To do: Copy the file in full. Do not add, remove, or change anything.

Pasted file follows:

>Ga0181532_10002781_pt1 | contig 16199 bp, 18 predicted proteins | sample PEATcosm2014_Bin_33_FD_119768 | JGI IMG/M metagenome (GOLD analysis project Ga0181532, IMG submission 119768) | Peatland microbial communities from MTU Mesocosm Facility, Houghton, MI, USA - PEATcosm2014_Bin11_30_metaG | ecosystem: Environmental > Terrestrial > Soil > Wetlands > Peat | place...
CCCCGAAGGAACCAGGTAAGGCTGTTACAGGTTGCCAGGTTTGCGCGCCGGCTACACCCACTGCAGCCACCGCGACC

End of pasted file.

>Ga0181532_10002781_pt1 | contig 16199 bp, 18 predicted proteins | sample PEATcosm2014_Bin_33_FD_119768 | JGI IMG/M metagenome (GOLD analysis project Ga0181532, IMG submission 119768) | Peatland microbial communities from MTU Mesocosm Facility, Houghton, MI, USA - PEATcosm2014_Bin11_30_metaG | ecosystem: Environmental > Terrestrial > Soil > Wetlands > Peat | place...
CCCCGAAGGAACCAGGTAAGGCTGTTACAGGTTGCCAGGTTTGCGCGCCGGCTACACCCACTGCAGCCACCGCGACC